Elisabeth Sticker

Elisabeth Stickler

What is your role in corience? How did you start?

As a psychologist and mother of a CHD child, I have been involved with CHD research since 1994. In 2003, I conducted a study of European CHD umbrella organisations for the German umbrella organisation Bundesverband Herzkranke Kinder (BVHK). So when I was asked in 2007 to join a CHD network project for the EU, I said yes right away, feeling both qualified and highly motivated. In corience, I will act as a liaison for the BVHK, gathering information, writing dossiers, etc.

What is your personal motivation to work for corience?

My son Martin was born with a heart defect in 1984. The first year of his life was very hard on our whole family, because he would not keep any nourishment down and we lived with the constant worry that he would be underfed. He is currently completing his studies in literature and philosophy, and says that his heart defect has no impact on his life. Had we known that everything would turn out so positively, we would certainly have felt less stressed at the beginning of his life. I want to share my experiences and help make life easier for other patients and their families.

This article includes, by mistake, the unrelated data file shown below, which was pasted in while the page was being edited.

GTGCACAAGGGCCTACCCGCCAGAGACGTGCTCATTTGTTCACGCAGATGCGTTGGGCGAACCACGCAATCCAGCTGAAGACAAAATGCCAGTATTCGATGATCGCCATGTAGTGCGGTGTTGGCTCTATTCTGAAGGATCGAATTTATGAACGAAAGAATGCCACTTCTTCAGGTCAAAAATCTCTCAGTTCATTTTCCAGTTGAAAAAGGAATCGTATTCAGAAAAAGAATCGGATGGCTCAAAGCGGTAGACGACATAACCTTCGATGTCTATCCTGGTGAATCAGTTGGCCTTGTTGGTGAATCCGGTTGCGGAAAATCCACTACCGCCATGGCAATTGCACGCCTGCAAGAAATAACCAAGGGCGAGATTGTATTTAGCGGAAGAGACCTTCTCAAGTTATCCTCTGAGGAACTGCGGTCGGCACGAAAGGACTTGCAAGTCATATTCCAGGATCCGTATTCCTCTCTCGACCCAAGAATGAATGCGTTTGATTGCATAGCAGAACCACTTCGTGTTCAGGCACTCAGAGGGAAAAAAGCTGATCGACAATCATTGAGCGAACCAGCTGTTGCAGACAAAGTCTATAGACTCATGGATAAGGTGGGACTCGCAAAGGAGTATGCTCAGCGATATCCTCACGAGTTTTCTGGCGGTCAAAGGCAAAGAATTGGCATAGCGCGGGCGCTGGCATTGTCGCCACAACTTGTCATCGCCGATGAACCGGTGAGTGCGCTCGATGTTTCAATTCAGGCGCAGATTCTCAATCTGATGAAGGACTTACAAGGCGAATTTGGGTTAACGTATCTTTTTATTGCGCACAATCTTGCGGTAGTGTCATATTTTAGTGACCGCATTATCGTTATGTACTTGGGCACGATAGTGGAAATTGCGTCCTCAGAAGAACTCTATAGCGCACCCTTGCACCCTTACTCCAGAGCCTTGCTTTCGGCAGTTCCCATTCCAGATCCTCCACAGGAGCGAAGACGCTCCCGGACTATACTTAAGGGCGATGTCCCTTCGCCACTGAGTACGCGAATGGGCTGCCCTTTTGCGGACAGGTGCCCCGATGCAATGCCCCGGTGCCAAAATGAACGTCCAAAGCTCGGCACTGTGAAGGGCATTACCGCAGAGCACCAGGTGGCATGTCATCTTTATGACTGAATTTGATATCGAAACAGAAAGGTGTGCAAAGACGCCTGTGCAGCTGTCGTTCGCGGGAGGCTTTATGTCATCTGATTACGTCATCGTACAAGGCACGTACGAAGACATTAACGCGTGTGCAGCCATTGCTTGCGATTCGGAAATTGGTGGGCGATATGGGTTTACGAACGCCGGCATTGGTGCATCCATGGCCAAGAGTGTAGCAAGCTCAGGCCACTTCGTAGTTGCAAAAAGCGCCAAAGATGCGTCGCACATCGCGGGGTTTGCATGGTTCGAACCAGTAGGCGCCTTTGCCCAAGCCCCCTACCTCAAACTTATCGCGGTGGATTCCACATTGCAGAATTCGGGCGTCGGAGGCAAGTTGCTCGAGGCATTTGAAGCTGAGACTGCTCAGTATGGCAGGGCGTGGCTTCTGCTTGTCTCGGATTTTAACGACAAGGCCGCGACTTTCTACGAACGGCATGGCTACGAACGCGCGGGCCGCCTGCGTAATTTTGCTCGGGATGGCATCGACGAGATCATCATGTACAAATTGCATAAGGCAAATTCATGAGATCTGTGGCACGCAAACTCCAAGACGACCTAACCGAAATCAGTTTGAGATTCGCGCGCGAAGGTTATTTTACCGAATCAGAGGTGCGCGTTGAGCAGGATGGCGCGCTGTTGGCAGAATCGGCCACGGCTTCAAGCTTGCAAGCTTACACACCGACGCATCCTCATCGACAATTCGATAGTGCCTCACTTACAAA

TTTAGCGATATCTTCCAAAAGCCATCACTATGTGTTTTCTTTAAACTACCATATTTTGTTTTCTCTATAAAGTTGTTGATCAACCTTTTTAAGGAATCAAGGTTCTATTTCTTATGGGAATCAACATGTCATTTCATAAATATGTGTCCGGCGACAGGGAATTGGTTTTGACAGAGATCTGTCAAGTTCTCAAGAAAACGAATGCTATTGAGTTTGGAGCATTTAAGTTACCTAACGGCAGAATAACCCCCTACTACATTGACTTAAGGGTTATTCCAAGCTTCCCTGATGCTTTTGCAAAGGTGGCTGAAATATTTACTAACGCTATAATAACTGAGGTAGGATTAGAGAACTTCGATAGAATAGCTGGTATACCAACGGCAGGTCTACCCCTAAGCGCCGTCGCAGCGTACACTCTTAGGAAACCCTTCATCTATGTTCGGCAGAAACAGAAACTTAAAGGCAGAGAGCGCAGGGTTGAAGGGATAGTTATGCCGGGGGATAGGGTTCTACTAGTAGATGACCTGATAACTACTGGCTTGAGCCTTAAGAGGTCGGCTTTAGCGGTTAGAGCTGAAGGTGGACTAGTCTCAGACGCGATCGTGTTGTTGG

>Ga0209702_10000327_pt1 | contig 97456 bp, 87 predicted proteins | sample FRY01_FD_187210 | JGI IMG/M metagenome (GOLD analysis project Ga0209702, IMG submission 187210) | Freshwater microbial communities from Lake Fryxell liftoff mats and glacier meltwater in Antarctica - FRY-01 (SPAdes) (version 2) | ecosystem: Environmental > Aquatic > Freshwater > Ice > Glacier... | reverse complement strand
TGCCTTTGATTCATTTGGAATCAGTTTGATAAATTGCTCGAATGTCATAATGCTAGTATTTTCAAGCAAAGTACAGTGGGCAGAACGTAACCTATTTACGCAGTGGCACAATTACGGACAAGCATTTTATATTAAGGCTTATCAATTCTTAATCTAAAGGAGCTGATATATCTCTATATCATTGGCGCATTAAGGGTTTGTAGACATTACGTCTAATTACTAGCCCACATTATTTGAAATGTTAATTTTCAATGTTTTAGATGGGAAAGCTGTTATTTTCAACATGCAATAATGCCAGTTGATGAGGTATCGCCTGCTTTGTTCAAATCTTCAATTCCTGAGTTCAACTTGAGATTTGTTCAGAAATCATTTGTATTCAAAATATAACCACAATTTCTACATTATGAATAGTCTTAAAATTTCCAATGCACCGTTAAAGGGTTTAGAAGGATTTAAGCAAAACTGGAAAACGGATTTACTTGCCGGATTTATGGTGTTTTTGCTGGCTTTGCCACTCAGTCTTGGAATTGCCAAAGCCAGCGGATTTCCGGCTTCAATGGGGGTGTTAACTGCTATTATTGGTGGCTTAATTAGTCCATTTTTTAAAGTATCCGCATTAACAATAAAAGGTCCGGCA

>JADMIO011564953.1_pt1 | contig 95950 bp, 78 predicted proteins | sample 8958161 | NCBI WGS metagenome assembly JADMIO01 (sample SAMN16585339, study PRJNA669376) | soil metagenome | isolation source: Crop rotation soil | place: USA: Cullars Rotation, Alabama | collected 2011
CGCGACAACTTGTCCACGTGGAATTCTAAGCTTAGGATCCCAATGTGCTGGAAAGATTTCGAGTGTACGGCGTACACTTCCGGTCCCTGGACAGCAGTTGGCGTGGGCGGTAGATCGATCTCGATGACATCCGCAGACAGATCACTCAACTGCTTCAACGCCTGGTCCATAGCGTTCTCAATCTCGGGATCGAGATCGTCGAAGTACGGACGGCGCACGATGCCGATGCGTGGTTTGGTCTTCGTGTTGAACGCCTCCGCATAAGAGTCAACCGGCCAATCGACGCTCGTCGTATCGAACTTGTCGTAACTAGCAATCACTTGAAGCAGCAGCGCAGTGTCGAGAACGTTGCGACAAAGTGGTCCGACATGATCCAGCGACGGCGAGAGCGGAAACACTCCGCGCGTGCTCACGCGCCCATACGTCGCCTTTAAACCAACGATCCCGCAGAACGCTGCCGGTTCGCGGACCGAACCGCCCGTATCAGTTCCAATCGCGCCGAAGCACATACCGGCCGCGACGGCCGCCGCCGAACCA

When did you decide to start working for a CHD organisation?

When Martin was a baby, there was no organisation for parents of CHD children. Still, we received a lot of support from other parents we met on the ward. Three years later, our pediatric cardiologist asked if we were interested in co-founding an organisation for parents. We agreed immediately and have been active members ever since. Today, I work for the German umbrella organisation and am head of the committees “Sports Groups for CHD Children” and “School and Job”. Plus, of course, my work for corience.

Are there any unusual events in your life you’d like to share?

Here’s an anecdote that illustrates how much fun life with a CHD child can be: In the summer of 1994, after we started our CHD sports project, a couple of journalists wanted to do a story on our family and especially Martin, who was then 10. They had to work hard to make Martin and his younger brother and sister “play naturally” for their photo shoot, and when they left, Martin was clearly stressed out. To relieve that stress, he grabbed some Nordic skiing equipment. Using paddles as ski sticks, he “skied” all the way to the bakery and even up the steps, much to the delight and bewilderment of everyone he met.